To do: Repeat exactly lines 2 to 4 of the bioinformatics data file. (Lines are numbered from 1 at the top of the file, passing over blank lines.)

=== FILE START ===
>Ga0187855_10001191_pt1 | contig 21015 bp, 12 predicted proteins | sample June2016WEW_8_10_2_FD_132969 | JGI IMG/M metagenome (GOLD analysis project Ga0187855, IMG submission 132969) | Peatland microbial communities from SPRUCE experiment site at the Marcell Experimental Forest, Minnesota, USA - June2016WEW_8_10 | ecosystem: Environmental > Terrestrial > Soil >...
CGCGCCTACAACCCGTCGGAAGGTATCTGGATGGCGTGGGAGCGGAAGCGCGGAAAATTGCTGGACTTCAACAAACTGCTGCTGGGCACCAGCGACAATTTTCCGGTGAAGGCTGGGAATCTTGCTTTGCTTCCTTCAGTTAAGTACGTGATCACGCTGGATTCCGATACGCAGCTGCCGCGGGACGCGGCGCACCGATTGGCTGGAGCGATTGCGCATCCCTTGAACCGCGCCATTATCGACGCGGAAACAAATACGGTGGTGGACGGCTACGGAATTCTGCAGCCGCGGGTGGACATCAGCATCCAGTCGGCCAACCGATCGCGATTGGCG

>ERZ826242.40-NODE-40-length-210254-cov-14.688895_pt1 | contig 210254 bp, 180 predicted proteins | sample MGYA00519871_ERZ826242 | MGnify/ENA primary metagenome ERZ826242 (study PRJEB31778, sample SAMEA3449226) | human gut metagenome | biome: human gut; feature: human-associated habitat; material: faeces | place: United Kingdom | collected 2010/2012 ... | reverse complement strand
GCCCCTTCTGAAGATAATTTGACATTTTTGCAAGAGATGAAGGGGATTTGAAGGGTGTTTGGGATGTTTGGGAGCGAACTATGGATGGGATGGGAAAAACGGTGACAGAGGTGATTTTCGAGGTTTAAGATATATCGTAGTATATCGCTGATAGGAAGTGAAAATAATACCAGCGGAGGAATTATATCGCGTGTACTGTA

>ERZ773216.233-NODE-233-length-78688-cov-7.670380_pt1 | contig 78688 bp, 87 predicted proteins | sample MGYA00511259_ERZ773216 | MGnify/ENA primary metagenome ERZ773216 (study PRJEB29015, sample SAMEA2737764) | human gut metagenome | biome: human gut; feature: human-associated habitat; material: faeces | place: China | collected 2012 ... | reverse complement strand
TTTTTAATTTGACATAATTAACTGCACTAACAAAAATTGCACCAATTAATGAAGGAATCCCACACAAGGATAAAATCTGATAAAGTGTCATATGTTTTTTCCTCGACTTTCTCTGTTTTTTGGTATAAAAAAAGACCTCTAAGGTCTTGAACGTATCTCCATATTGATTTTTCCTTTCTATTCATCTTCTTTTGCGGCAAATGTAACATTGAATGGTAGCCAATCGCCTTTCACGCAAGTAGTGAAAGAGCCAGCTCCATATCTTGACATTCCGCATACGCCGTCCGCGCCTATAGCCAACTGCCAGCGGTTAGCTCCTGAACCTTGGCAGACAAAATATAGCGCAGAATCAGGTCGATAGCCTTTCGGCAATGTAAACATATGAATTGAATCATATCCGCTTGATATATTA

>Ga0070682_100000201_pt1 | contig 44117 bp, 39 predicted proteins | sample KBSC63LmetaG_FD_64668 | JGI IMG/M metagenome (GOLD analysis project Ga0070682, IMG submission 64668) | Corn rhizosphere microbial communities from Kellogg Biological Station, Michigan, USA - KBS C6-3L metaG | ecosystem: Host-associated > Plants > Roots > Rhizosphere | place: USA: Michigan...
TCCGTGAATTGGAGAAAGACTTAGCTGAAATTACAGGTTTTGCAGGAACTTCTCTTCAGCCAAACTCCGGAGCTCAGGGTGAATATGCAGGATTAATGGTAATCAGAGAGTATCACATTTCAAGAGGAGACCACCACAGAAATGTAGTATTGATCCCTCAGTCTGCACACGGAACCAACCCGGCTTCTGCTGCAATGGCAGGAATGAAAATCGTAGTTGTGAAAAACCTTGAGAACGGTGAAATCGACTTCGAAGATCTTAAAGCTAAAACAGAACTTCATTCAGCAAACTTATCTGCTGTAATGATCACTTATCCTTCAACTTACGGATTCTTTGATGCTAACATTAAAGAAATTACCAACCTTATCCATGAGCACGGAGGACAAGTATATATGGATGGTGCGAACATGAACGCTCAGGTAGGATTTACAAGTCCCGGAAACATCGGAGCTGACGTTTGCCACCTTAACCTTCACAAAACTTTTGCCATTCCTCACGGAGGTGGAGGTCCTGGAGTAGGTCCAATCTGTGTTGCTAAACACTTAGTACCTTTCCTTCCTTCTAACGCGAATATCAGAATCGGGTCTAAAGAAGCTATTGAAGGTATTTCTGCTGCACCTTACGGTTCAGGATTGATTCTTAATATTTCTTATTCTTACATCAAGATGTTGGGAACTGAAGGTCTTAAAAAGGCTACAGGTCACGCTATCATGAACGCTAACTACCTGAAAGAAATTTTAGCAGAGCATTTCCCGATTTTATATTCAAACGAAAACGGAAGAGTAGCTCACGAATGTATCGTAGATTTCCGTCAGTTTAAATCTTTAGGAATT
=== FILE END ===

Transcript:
CGCGCCTACAACCCGTCGGAAGGTATCTGGATGGCGTGGGAGCGGAAGCGCGGAAAATTGCTGGACTTCAACAAACTGCTGCTGGGCACCAGCGACAATTTTCCGGTGAAGGCTGGGAATCTTGCTTTGCTTCCTTCAGTTAAGTACGTGATCACGCTGGATTCCGATACGCAGCTGCCGCGGGACGCGGCGCACCGATTGGCTGGAGCGATTGCGCATCCCTTGAACCGCGCCATTATCGACGCGGAAACAAATACGGTGGTGGACGGCTACGGAATTCTGCAGCCGCGGGTGGACATCAGCATCCAGTCGGCCAACCGATCGCGATTGGCG

>ERZ826242.40-NODE-40-length-210254-cov-14.688895_pt1 | contig 210254 bp, 180 predicted proteins | sample MGYA00519871_ERZ826242 | MGnify/ENA primary metagenome ERZ826242 (study PRJEB31778, sample SAMEA3449226) | human gut metagenome | biome: human gut; feature: human-associated habitat; material: faeces | place: United Kingdom | collected 2010/2012 ... | reverse complement strand
GCCCCTTCTGAAGATAATTTGACATTTTTGCAAGAGATGAAGGGGATTTGAAGGGTGTTTGGGATGTTTGGGAGCGAACTATGGATGGGATGGGAAAAACGGTGACAGAGGTGATTTTCGAGGTTTAAGATATATCGTAGTATATCGCTGATAGGAAGTGAAAATAATACCAGCGGAGGAATTATATCGCGTGTACTGTA